If you're hoping to get pregnant with a baby girl, you may have to work a little harder to achieve your goal. More boys than girls are born each year in the United States, although the difference is slight: around 1.04: 1 in favor to boys. A number of different methods for choosing your child's sex have been put forth over the years, but the only way to definitely have a girl is to undergo in vitro fertilization the pre-implantation genetic diagnosis testing. Proponents claim dietary changes can influence your chances, but there's no scientific proof of this.
The dietary theory for having a girl centers on the idea that an acidic environment favors girls. Cervical mucus, which is normally thick and acidic, changes around the time of ovulation, becoming thinner and more alkaline. Because an acid environment tends to kill off sperm, alkaline cervical mucus helps sperm traverse the vagina and cervix to enter the uterus. Because girl sperm live longer than boys, they're deemed hardier and more likely to survive an acidic environment.
There's no scientific proof that the acidic theory holds up in practice. Because 50 percent of people trying to get pregnant have the child of the sex they want all on their own, success rates have to be greater than 50 percent to have any significance at all.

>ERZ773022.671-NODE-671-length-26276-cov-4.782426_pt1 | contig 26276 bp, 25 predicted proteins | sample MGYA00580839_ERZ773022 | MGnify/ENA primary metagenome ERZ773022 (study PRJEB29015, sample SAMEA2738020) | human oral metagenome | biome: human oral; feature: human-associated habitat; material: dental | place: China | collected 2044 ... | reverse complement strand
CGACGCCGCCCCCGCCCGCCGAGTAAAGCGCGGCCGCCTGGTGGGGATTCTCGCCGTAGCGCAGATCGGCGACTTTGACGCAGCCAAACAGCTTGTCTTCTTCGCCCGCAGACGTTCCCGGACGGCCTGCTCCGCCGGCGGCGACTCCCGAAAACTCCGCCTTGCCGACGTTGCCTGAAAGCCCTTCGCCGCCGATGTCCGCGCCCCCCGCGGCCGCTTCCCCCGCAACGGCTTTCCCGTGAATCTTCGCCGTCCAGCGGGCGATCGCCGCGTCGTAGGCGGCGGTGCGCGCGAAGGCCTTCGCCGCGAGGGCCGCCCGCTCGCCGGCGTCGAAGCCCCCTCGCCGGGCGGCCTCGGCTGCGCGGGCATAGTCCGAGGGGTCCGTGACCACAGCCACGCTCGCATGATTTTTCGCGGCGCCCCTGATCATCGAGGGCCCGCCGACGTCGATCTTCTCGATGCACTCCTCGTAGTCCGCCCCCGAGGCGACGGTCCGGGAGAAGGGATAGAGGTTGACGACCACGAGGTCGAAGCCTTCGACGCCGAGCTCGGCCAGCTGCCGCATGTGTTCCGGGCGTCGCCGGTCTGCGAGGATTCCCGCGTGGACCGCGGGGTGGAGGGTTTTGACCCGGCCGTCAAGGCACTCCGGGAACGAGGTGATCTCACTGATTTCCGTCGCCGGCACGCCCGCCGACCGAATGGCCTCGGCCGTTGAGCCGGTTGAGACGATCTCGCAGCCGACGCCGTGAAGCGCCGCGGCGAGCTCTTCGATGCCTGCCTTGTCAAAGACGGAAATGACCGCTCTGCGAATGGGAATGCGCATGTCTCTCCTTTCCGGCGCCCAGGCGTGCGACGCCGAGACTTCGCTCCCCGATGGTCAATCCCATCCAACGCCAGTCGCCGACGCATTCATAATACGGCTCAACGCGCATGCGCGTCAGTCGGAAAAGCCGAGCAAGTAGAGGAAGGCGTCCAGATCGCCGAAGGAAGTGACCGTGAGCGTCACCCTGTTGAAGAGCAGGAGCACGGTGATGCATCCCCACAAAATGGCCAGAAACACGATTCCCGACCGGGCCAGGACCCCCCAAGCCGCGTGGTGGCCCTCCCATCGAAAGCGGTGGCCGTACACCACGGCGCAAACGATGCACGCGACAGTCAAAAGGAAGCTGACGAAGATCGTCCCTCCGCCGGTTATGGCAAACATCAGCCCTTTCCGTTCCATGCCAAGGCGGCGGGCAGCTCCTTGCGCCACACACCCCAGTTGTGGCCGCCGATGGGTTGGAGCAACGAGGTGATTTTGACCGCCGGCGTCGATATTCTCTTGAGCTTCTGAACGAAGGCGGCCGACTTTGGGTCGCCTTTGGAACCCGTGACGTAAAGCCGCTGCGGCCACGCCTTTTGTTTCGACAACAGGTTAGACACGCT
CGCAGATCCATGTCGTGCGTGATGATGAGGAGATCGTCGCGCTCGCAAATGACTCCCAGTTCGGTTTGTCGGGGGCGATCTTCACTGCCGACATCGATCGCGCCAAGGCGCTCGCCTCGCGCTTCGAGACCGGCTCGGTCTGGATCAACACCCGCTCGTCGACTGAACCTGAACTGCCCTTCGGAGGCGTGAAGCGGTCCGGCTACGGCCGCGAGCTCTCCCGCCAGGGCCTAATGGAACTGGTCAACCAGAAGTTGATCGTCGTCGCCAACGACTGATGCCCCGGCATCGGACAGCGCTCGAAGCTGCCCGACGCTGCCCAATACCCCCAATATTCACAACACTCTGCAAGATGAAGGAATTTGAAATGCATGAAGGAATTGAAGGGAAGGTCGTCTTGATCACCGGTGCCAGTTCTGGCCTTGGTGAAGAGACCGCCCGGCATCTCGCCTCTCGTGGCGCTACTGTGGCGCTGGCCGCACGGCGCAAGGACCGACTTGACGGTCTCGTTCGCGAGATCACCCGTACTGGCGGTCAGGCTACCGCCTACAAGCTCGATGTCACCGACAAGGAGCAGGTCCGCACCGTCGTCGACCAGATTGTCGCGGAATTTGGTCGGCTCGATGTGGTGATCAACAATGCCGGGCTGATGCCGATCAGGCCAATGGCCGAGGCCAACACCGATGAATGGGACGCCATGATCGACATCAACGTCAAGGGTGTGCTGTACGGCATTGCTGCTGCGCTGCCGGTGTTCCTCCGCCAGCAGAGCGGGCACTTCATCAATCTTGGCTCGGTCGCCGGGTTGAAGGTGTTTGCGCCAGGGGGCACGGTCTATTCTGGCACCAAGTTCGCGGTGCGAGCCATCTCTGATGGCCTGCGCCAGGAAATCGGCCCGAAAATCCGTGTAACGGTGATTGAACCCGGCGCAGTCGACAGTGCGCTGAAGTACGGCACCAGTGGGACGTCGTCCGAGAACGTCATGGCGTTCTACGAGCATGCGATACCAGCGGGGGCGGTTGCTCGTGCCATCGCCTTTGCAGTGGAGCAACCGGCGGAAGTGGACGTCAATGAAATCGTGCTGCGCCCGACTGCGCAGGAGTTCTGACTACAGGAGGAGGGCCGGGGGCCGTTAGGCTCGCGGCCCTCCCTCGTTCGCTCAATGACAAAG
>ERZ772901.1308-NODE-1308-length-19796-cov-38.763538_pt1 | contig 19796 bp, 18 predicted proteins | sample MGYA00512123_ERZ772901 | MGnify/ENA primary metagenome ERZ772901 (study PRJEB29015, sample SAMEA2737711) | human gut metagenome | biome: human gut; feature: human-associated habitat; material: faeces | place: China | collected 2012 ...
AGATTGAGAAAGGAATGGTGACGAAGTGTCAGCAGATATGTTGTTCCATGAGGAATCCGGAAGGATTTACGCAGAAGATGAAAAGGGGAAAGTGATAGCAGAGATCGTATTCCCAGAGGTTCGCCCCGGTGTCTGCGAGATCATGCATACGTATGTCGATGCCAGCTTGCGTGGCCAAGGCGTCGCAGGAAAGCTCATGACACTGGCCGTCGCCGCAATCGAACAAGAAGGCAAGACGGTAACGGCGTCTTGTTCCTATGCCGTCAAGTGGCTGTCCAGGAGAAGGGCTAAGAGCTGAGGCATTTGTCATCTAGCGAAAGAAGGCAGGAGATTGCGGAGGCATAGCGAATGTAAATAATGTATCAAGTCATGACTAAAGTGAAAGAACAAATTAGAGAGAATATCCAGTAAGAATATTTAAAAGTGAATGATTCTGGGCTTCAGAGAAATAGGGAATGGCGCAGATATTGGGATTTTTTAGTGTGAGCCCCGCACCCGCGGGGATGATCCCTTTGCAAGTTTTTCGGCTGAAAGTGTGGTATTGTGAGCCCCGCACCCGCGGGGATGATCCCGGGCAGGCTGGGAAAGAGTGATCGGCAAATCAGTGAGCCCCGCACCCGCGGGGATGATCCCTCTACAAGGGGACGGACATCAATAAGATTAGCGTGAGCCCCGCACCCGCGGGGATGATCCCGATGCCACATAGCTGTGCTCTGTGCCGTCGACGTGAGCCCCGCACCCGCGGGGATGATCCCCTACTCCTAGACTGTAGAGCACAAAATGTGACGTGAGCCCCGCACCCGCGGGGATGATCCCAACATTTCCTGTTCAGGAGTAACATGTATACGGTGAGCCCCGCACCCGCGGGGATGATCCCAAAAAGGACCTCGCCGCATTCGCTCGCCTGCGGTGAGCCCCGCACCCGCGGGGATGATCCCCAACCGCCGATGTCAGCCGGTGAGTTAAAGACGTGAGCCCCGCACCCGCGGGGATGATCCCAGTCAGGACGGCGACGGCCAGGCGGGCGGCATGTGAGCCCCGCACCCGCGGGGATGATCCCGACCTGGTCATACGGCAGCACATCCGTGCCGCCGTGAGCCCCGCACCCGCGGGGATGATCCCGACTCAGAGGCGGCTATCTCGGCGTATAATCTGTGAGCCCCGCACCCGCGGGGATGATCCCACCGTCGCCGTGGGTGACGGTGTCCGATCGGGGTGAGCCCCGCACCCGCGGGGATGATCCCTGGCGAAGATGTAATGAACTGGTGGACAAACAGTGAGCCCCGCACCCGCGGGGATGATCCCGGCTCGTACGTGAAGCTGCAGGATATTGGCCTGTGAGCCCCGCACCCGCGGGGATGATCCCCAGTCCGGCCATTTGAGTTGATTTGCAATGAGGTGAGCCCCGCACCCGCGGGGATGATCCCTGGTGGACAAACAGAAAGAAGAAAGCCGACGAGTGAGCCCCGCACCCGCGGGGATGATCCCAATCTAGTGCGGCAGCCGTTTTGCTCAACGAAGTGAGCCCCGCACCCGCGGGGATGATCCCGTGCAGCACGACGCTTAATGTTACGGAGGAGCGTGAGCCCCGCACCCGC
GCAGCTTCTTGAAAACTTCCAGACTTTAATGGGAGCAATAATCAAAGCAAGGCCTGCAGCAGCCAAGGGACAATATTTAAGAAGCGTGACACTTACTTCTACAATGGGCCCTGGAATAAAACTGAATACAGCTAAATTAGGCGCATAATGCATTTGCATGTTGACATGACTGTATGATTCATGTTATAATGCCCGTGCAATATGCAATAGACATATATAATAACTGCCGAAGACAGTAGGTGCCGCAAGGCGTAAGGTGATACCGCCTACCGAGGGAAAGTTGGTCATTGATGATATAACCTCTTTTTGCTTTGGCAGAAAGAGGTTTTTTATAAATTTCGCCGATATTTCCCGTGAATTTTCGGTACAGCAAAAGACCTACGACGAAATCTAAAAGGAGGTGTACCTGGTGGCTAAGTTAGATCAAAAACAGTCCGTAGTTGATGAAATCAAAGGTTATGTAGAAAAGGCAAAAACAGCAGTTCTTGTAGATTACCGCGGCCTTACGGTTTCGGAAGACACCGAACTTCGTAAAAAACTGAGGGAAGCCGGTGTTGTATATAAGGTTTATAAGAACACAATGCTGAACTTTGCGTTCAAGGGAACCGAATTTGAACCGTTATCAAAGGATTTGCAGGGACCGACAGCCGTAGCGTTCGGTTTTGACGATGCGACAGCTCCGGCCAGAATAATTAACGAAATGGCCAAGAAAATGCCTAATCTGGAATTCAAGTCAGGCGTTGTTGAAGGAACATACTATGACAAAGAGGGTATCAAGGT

Following an acidic diet to change the pH balance of your body doesn't mean eating all acidic foods. Many acidic foods, such as most citrus fruits, actually have an alkaline effect when you eat them. According to the In-gender website, an acidic diet for conceiving a girl should include plenty of calcium in the form of dairy products as well as strawberries and raspberries, all in unlimited quantities. Cheeses, pasta, fish, green beans and cucumbers make up the next tier and you can eat them almost without limit, while you should consume some foods including cranberries, lamb, chicken, rice and corn cereal only once a day. This diet allows no alcohol.
If you really want a girl for sound medical reasons, such as carrying a lethal gene that affects only males, pre-implantation genetic diagnosis will achieve your goal. You must undergo IVF and fertilization of your eggs in the laboratory. Once an embryo forms, a cell is removed and tested for chromosomal abnormalities as well as sex. This method is expensive and most centers won't do it just because you want a girl. A less invasive, but also less reliable, method involves sperm separation in the laboratory followed by intrauterine insemination. Called Microsort, this method increases your chance of having a girl to 85 percent.